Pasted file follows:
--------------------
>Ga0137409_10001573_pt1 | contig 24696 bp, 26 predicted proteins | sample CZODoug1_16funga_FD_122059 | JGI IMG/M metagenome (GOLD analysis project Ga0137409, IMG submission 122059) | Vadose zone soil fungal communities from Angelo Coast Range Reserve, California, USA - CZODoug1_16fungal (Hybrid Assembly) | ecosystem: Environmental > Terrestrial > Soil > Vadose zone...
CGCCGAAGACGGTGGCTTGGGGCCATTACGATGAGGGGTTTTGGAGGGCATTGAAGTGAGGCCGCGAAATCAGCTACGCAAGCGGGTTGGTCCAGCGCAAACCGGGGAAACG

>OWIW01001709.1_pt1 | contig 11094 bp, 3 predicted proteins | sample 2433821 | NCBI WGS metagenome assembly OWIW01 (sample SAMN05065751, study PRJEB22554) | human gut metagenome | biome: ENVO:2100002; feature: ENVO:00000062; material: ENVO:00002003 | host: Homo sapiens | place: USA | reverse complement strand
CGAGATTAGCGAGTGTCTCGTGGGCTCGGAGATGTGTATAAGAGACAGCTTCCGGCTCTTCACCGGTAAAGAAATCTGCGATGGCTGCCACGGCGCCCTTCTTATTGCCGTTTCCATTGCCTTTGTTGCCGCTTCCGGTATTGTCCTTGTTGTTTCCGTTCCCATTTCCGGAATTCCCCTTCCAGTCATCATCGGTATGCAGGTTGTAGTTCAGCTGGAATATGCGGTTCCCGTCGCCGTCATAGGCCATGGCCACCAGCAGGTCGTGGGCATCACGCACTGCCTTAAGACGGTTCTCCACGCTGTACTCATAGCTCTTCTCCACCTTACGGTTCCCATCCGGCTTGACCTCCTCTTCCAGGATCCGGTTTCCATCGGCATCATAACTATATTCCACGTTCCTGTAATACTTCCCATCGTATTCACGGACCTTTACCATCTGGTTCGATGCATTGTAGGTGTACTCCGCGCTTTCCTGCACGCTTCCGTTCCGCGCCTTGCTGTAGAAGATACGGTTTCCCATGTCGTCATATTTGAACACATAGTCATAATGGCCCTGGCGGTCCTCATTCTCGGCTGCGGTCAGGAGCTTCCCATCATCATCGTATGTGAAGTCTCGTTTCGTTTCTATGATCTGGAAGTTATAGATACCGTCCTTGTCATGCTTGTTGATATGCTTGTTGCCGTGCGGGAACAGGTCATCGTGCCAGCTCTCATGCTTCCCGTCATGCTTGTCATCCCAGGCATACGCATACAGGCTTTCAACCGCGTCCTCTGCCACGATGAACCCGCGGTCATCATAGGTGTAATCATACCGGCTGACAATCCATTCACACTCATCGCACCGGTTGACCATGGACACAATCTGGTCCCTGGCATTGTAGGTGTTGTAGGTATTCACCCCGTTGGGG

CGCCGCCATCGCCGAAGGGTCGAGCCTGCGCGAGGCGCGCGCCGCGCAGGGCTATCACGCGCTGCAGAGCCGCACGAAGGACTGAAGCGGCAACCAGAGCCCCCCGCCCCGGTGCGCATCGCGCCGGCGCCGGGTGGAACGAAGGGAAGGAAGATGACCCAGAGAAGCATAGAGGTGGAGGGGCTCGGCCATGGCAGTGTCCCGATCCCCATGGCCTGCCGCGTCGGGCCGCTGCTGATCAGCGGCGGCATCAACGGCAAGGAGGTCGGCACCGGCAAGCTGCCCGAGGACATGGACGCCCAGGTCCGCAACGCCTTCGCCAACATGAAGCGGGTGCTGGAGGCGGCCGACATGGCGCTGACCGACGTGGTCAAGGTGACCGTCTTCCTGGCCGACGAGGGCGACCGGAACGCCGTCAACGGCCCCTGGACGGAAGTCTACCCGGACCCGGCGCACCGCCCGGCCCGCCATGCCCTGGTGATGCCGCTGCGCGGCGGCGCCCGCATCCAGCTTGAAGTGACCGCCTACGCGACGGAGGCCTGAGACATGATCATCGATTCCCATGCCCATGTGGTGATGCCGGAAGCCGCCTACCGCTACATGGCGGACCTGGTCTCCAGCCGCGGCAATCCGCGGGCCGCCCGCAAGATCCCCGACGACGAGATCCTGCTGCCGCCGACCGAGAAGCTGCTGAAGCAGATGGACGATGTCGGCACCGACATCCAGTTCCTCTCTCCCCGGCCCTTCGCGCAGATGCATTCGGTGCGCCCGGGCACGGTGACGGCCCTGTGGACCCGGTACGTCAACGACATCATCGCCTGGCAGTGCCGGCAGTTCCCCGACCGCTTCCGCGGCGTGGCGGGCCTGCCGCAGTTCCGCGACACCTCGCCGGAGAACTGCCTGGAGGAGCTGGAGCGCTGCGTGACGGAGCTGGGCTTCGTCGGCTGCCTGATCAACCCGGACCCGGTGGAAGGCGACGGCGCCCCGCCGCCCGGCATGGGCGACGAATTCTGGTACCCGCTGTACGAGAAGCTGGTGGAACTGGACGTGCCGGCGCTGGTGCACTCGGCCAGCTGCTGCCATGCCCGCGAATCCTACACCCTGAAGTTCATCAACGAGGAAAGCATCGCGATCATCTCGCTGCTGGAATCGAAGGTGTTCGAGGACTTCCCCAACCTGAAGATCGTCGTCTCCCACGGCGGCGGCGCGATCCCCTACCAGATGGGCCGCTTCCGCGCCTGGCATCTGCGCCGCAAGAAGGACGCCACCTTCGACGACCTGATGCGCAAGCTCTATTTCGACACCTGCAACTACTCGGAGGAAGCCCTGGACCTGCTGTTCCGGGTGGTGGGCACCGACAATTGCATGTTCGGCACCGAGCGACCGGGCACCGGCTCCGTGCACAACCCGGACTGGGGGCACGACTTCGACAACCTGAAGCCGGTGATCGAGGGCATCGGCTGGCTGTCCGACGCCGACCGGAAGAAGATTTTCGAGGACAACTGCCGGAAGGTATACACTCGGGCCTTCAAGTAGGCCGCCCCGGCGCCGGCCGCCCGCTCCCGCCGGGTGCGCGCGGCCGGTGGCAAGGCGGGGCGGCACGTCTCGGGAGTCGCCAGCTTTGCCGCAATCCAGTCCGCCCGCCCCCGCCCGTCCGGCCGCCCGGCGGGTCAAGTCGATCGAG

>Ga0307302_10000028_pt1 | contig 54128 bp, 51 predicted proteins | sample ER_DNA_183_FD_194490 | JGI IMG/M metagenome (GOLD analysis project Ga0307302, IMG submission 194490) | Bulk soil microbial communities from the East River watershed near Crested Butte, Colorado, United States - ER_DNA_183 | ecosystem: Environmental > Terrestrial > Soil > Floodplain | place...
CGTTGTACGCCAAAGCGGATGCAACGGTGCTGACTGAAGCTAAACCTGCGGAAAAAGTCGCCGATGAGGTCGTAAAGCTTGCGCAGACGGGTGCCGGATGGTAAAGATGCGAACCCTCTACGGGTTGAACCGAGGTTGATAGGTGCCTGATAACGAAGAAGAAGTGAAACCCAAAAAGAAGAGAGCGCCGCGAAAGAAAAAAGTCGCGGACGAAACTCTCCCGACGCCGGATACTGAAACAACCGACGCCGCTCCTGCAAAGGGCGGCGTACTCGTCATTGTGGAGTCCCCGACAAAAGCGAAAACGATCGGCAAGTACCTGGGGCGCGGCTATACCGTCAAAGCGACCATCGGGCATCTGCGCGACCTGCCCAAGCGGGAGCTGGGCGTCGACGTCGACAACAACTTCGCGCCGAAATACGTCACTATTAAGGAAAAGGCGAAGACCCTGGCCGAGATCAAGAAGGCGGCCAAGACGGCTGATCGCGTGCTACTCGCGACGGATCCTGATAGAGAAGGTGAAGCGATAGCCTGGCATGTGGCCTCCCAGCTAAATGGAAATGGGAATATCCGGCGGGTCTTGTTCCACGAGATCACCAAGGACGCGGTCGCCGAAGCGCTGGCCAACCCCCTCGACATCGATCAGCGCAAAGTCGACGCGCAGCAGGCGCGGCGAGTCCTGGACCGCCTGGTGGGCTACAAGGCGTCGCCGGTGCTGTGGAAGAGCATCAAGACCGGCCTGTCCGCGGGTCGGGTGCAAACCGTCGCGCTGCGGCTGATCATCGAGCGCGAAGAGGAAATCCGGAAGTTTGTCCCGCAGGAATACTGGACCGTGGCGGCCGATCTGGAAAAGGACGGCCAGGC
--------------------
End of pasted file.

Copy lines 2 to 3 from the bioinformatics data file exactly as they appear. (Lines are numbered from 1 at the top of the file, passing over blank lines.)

CGCCGAAGACGGTGGCTTGGGGCCATTACGATGAGGGGTTTTGGAGGGCATTGAAGTGAGGCCGCGAAATCAGCTACGCAAGCGGGTTGGTCCAGCGCAAACCGGGGAAACG

>OWIW01001709.1_pt1 | contig 11094 bp, 3 predicted proteins | sample 2433821 | NCBI WGS metagenome assembly OWIW01 (sample SAMN05065751, study PRJEB22554) | human gut metagenome | biome: ENVO:2100002; feature: ENVO:00000062; material: ENVO:00002003 | host: Homo sapiens | place: USA | reverse complement strand